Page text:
You’re on your way to work, squished between strangers’ bodies on a tightly packed subway car, when someone sneezes. Germs midair, you immediately begin to calculate your risk of becoming sick. Psychology researchers from Carnegie Mellon University set out to measure just how good we are at predicting our own immune systems’ reactions to the common cold in these situations, and their study’s results reveal self-ratings of health could be more accurate than a doctor.

"There are some things that we know about our bodies that aren’t easily detectable by our physicians," said Sheldon Cohen, a psychology professor at Carnegie Mellon University, in a press release. For the study, published in Psychosomatic Medicine, researchers asked 360 healthy adults between the ages of 18 and 55 to assess their own health as “excellent, “very good,” “good,” “fair,” or “poor.” Next, they exposed participants to the common cold and monitored them for five days to track symptoms and the virus’s development within their bodies. Roughly one-third of the participants developed colds.

None of the participants reported poor health at the beginning of the study, and only 2 percent reported fair health — the researchers deliberately recruited healthy participants. However, those who reported their health was on the moderate side of the scale — fair, good, or very good — were more than twice as likely to develop a cold, compared to those who rated their health as excellent. It turns out patients were extremely good at predicting how their bodies would react after being exposed to the common cold.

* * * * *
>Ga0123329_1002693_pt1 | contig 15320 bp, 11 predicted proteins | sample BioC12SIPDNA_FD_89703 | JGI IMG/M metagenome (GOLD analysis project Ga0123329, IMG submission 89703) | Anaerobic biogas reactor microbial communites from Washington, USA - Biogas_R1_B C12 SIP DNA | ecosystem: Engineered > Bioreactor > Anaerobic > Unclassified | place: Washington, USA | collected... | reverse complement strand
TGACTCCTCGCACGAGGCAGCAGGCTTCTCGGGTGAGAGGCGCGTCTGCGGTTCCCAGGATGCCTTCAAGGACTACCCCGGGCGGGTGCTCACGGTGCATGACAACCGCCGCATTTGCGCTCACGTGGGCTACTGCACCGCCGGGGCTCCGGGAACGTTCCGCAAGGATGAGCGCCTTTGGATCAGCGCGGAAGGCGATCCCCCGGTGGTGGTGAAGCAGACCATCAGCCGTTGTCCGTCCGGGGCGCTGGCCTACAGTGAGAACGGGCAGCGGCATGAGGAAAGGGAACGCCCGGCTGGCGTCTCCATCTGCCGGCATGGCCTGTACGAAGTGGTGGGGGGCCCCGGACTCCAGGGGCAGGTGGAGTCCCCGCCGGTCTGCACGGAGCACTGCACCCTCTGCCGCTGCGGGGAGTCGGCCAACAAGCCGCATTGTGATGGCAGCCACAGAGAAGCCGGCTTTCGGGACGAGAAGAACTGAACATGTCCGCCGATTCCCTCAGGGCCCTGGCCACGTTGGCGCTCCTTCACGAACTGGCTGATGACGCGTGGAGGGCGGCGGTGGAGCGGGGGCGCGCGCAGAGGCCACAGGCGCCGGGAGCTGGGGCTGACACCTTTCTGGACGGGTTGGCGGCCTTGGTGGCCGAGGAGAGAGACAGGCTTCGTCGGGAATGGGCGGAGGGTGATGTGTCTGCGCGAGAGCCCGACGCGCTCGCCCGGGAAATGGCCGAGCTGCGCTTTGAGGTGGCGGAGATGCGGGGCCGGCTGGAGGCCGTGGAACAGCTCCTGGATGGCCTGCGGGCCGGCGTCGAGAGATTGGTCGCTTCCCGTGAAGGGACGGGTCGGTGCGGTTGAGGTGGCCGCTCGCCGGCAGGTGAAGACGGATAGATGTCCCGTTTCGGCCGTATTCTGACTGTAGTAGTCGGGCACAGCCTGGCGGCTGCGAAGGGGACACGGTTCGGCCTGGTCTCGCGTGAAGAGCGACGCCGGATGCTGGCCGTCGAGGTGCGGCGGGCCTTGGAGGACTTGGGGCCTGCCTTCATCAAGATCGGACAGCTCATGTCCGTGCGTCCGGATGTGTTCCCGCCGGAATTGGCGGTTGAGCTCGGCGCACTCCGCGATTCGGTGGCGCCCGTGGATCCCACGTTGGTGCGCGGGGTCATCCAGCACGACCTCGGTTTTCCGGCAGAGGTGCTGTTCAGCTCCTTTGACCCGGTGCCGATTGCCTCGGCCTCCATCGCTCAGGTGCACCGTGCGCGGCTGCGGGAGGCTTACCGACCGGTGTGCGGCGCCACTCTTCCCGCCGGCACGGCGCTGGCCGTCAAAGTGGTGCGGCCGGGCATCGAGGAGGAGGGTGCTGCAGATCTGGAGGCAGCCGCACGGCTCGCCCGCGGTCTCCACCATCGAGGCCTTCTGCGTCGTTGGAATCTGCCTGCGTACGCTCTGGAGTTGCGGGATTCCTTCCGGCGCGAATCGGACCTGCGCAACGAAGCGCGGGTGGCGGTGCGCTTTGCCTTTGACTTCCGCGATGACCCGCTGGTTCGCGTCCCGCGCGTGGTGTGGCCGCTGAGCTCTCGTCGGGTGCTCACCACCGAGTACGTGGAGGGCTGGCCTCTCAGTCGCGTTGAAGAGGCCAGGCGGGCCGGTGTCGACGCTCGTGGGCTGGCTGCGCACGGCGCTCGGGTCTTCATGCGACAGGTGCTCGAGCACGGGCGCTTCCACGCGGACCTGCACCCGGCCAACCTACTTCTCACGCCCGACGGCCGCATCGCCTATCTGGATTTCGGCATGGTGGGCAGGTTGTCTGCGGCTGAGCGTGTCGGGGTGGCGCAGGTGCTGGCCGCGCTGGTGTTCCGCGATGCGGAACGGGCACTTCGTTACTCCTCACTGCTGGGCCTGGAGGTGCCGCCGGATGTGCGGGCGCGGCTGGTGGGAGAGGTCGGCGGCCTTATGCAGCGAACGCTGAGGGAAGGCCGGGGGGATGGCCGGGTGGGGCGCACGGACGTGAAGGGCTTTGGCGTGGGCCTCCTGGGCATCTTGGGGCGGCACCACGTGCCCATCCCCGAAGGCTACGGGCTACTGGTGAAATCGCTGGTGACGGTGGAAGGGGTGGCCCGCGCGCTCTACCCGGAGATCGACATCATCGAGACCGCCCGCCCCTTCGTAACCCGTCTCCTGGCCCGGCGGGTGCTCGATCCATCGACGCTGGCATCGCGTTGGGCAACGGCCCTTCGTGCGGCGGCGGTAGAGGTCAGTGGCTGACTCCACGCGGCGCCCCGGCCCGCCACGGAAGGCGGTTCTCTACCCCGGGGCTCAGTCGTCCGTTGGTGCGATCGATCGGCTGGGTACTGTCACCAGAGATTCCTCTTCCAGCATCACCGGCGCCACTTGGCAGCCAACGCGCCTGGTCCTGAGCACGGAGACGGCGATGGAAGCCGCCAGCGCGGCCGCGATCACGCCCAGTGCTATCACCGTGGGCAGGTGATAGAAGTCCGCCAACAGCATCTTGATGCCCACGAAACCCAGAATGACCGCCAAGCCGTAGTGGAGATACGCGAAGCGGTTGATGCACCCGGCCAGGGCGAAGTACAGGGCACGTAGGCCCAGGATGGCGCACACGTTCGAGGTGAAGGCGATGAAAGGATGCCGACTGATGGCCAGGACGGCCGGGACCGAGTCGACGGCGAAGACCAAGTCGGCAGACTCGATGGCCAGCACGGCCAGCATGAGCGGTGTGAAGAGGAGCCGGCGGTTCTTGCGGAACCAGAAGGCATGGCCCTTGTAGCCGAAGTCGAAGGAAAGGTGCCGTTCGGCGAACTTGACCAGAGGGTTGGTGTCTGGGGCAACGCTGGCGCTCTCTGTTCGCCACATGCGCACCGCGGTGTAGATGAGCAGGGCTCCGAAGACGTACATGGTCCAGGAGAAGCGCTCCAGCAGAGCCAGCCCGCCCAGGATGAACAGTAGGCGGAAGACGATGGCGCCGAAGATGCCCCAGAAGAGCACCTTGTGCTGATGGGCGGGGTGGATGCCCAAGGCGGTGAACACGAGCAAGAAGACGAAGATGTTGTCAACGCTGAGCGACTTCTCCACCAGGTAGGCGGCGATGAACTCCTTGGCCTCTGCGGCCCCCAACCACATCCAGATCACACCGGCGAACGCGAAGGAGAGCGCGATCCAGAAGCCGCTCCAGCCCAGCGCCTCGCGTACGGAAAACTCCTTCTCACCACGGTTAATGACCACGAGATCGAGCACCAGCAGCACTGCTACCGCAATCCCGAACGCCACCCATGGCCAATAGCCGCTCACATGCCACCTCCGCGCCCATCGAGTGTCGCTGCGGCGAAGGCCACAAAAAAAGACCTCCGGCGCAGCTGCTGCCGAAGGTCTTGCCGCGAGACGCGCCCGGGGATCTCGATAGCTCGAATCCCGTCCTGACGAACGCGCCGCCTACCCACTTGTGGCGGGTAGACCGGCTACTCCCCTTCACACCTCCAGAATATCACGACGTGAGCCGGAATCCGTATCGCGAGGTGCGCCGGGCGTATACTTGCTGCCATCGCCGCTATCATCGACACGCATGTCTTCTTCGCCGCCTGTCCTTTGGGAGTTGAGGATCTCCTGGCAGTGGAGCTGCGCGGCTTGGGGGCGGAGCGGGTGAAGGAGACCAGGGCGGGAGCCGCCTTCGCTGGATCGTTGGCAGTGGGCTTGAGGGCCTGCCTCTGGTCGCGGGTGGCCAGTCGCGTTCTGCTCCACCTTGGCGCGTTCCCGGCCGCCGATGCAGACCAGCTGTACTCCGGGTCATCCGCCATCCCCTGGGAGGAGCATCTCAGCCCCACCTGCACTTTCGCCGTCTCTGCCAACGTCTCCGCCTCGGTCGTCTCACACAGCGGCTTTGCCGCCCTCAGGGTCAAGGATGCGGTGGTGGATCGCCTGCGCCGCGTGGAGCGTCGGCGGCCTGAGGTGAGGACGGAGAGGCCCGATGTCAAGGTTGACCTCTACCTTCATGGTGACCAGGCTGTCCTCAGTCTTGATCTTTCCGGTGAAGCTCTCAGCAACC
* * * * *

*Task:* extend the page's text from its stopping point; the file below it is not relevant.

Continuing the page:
Researchers believe self-ratings of health are effective because people become overtly aware of any cold-related sensations, feelings, and symptoms once they realize they’ve been exposed. They tune in to their bodies and listen more closely.

Researchers wondered if the participants’ accurate cold forecasts could have had something to do with their overall thought processes. Those who believed they had a strong enough immune system willed themselves to overcome any cold symptoms that emerged, while those who had less faith in their ability to fight off a cold eventually succumbed to developing one. These beliefs are rooted in a psychological theory known as “socioemotional development,” which suggests people are influenced by their beliefs and past experiences. Thus, people who believed they’d become sick actually did.

"Poor self-ratings of health have been found to predict poor health trajectories in older adults, including an increased risk for mortality," Cohen said. "Strikingly, these associations remain significant even after accounting for the effects of objective indicators of health, such as physical exams, medical records, and hospitalizations."

Researchers aren’t sure whether these effects occur because some people believe they’ll get sick or because they actually have a weak immune system, or a combination of both. What they do know is self-ratings of health may be just as effective as having a doctor evaluate symptoms, which is good because it empowers patients to take charge of their own care and be less reliant on what their doctor thinks about a runny nose.

Source: Cohen S, Janicki-Deverts D, and Doyle WJ. Self-rate Health in Healthy Adults and Susceptibility to the Common Cold. Psychosomatic Medicine. 2015.